Mindfulness is the ability to achieve mental clarity and calm, and breathing is a useful meditation practice to achieve it. By focusing your mind on the flow and rhythm of your breathing, you can reach deep relaxation levels or encourage meditation. From a scientific point of view, this will help your parasympathetic nervous system reduce the heightened cortisol levels which cause stress.

image of women wish arms up leaning against a brick wall

Common Breathing Mistakes to Avoid

There are some real advantages to paying conscious attention to your breathing, so let’s look at some breathing mistakes you can avoid to keep yourself on the right track.

Shallow Breathing

Breathing should be deep and leisurely, although if we’re feeling anxious or stressed it’s easy for our breathing to become quick, shallow or both. We can address this by practising breathing to the pace of a metronome. You can download a free metronome to your phone, select a leisurely pace and breathe slowly and fully.

Holding Breath

Holding your breath is another problem that results from stress, and can affect you either in your daily life or when doing things like resistance training. The best way to address this is through daily meditation, and by taking conscious control of your breath throughout the day and remembering to breathe. If you find yourself holding your breath while lifting weights, then try breathing between reps as part of your attention to form and preparation to lift.

Mouth Breathing During Intense Exercise

While you’ve got to find a breathing technique that suits you personally, many rely on nasal breathing for all the benefits we’ve discussed. If you find yourself mouth breathing during exercise and don’t want to, you could try to compromise by inhaling through the nose and exhaling through the mouth.

How Often Should I Practise Breathing Exercises?

There is no specific duration or number of times you should practise your breathing for best results, but the good news is there’s plenty of opportunity because you need no special equipment and can practise anywhere. You could practise immediately after you wake up, in bed before you sleep or even in the office while you work. The most important thing is to remain consistent, so if you choose to practise twice a day, make sure to follow through with your routine.

How to Incorporate Breathing into Daily Routines

A good way to start a routine is to have an exercise to focus on. One exercise for your breathing is called ‘box breathing’ and it’s designed to help you take conscious control. It’s a simple thing to try, and you practise it by breathing in, holding your breath, then breathing out and holding your breath again. You can do it regardless of where you are, and if you want to put this in a daily routine, you could get an alarm app and set it as a reminder to do box breathing twice a day.

a woman using gym equipment

Breathing Exercises for Better Sleep

We’ve talked before about the importance of sleep in areas of your life including sports recovery and mental health so here are a few tips on breathing exercises you can do to improve your sleep.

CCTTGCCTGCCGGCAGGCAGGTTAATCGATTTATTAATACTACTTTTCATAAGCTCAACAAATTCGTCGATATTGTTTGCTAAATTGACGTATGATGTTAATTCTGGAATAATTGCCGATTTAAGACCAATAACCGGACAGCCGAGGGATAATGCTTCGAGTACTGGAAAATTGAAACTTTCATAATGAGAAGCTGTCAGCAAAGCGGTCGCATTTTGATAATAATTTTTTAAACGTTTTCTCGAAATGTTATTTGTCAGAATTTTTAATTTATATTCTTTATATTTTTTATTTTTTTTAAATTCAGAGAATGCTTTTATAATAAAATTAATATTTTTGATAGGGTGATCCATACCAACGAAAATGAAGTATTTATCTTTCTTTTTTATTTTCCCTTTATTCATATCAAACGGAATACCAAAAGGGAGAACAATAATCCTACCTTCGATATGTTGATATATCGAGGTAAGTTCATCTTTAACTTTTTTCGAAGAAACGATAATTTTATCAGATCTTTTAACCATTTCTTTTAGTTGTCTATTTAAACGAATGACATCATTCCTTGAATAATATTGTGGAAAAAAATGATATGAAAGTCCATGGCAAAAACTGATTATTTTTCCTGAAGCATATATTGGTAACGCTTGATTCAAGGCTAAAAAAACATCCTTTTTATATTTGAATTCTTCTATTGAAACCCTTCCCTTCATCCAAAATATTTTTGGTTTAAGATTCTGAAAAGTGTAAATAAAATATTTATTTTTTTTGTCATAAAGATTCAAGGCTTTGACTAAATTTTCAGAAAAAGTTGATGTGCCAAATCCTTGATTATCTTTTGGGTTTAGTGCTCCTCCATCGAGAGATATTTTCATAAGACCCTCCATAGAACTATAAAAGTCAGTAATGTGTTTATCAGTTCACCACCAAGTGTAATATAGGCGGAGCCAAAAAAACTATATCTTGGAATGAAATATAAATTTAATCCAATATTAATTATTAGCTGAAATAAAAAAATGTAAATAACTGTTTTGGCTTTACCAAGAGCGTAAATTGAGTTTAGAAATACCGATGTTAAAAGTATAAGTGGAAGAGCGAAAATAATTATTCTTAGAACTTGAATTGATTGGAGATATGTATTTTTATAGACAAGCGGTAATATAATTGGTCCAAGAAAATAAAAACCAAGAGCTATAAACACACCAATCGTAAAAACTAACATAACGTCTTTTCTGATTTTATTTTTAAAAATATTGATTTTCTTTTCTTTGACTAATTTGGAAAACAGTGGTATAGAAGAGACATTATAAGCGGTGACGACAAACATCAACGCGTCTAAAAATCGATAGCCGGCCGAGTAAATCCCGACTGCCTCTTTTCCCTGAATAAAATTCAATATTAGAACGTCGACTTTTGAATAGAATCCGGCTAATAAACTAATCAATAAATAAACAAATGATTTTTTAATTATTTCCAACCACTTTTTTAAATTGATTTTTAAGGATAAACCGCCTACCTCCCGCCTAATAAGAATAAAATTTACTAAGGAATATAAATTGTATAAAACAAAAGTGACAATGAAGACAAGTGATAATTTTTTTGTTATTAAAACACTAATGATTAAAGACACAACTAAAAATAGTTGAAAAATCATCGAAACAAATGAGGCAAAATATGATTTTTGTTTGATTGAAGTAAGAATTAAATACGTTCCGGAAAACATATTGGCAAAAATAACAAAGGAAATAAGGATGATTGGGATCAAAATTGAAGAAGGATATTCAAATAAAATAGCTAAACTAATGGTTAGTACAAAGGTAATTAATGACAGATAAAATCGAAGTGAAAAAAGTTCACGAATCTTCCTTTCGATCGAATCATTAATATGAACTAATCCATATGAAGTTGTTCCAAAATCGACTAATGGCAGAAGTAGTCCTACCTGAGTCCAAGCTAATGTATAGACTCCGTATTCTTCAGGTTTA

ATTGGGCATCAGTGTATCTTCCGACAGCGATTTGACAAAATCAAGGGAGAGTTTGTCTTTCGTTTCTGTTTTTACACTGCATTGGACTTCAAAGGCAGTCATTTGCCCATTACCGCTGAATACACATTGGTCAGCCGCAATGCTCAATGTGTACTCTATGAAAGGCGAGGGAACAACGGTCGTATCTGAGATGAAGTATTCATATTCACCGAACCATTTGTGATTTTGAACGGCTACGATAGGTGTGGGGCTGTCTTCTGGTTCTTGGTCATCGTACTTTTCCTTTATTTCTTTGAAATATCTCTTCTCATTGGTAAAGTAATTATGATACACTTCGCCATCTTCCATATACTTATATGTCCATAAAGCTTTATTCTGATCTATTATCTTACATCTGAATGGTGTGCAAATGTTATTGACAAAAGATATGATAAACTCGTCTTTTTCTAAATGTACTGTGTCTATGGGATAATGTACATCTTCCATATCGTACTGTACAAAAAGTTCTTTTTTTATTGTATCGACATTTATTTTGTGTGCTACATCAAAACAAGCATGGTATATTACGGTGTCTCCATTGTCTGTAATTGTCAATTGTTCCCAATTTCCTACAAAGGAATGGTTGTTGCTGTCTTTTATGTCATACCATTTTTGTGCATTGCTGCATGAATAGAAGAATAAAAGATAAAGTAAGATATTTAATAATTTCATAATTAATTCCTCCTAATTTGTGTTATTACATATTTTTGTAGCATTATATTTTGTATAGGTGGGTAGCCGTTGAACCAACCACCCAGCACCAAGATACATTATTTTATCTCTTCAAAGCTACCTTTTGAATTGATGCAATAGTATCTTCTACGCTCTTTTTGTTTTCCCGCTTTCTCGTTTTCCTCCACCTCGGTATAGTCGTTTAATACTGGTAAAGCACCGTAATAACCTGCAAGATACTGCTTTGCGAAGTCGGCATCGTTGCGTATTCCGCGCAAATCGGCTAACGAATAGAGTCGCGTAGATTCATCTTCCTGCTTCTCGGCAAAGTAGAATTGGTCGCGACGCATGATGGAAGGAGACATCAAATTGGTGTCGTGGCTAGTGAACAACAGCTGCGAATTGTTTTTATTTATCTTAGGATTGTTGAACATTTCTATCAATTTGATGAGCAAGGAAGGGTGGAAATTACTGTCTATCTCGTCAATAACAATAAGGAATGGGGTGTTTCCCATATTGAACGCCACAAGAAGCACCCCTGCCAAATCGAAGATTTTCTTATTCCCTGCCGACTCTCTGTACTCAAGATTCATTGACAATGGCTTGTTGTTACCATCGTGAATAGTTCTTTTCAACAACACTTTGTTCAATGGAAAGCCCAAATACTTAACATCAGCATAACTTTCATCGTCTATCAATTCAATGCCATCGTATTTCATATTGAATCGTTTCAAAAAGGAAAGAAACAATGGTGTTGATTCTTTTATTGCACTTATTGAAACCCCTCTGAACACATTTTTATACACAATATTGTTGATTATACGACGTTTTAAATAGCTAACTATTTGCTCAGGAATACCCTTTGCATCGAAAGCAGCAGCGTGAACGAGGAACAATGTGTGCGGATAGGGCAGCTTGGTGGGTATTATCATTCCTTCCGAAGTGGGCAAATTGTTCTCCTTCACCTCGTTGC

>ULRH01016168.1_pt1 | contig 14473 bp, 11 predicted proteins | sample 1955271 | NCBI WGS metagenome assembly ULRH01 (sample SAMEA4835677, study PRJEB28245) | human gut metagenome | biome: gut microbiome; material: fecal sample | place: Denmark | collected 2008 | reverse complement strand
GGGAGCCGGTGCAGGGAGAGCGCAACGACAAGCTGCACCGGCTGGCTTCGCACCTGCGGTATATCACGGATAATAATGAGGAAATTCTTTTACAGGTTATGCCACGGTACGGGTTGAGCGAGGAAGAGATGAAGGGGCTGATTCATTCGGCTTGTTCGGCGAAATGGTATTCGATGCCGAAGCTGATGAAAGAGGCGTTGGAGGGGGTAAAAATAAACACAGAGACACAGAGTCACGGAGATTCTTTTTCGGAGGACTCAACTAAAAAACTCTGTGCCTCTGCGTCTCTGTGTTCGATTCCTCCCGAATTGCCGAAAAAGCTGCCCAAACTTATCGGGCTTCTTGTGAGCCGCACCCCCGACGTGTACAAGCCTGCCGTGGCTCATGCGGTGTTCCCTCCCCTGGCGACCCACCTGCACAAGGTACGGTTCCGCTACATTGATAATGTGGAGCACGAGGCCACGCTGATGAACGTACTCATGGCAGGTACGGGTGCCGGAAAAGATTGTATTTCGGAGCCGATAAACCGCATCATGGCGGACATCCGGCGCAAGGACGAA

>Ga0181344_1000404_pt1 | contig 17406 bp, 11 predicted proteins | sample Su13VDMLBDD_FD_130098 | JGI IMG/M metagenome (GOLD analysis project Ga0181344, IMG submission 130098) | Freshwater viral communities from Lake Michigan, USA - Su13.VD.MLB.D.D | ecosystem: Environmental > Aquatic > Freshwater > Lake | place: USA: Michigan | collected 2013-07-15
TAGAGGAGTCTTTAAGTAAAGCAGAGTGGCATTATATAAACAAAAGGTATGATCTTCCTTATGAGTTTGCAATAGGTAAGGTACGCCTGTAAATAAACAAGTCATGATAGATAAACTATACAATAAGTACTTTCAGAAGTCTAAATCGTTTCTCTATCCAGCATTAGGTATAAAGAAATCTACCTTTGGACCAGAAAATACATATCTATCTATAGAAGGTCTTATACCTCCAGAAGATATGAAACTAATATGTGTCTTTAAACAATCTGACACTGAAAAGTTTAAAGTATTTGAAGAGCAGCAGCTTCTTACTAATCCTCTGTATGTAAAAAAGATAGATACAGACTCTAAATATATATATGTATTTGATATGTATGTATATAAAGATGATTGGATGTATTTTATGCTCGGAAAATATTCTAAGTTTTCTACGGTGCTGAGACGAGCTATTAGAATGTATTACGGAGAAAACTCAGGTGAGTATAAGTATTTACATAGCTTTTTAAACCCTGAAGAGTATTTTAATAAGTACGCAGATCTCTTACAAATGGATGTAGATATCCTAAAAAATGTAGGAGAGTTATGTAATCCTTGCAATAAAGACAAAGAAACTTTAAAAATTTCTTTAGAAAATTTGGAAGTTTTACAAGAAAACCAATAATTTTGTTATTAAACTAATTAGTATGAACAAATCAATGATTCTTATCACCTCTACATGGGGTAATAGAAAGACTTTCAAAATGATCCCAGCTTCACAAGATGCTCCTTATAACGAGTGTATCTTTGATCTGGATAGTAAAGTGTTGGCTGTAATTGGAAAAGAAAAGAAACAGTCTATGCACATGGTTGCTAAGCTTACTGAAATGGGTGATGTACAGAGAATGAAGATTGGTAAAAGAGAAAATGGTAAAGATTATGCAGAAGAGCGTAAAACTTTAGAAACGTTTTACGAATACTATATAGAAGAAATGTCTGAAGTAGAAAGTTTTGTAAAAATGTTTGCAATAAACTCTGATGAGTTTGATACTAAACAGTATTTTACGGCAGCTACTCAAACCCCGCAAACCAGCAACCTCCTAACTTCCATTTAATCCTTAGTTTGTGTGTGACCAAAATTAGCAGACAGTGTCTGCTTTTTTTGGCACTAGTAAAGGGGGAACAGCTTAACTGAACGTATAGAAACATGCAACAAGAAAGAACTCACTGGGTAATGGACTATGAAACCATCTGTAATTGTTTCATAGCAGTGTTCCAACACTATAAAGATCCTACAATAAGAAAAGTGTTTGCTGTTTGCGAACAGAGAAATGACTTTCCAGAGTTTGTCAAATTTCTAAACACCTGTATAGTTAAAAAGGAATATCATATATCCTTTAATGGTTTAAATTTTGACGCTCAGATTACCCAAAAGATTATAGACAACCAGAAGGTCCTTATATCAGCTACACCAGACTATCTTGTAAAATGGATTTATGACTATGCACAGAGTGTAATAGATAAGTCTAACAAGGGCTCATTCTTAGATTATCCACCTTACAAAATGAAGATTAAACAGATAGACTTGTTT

Belly Breathing

Belly breathing uses your diaphragm to breathe and this technique probably gets its name as the movement of the diaphragm pushes the belly out as you inhale, rather than relying on movement in the ribs and shoulders. It’s a great way to get control of your breathing and avoid shallow breaths.

How to belly breathe:

1. Lie down and get comfortable
2. Put one hand on your chest and one on your belly
3. Breathe carefully to a slow rhythm while making sure you expand your belly rather than your chest. This may take some practice
4. By the time you’ve counted to twenty breaths, you should be more relaxed

4-7-8 Breathing

This is a relaxation technique inspired by yoga breath control techniques. It involves a pattern of breathing in, holding your breath, then breathing out to a rhythm.

How to 4-7-8 breathe:

1. Empty your lungs by exhaling through your mouth
2. Inhale gently through the nose and count silently to four as you do so
3. Hold your breath while counting to seven
4. Exhale gently through your mouth, counting to eight
5. Repeat the process for five cycles


So, we hope you’ve found it fruitful to look at the importance of breathing and go over some tips on proper breathing technique. All these ideas aim to get you to pay attention to something that’s often overlooked but definitely vital to our wellbeing; so, why not give these tips a try next time you workout, and maybe add them to your daily routine.

Other Articles

The Benefits of Strength Training For Women Over 40

The Benefits of Strength Training For Women Over 40

It is just a fact of life that everybody ages, but the rate at which we do so, the length of time for which we can keep ourselves feeling and looking younger, is partly within our control. All age groups can benefit from strength training, but this is particularly...

How to Feel Good Again in the Gym After an Injury

How to Feel Good Again in the Gym After an Injury

If, when getting back into exercise after an injury, you notice your confidence has taken a hit, you aren't alone. Feeling uneasy is entirely normal, and with the right approach, many people quickly feel good again in the gym. But, if your head is swimming with stress...

Health & Fitness During Andropause

Health & Fitness During Andropause

As men reach their late 40’s and early 50’s, it can feel like their body is playing tricks on them. Fortunately, there’s an explanation for any changes you or a loved one may experience and a host of ways to battle symptoms head-on.  The change is called ‘Andropause’,...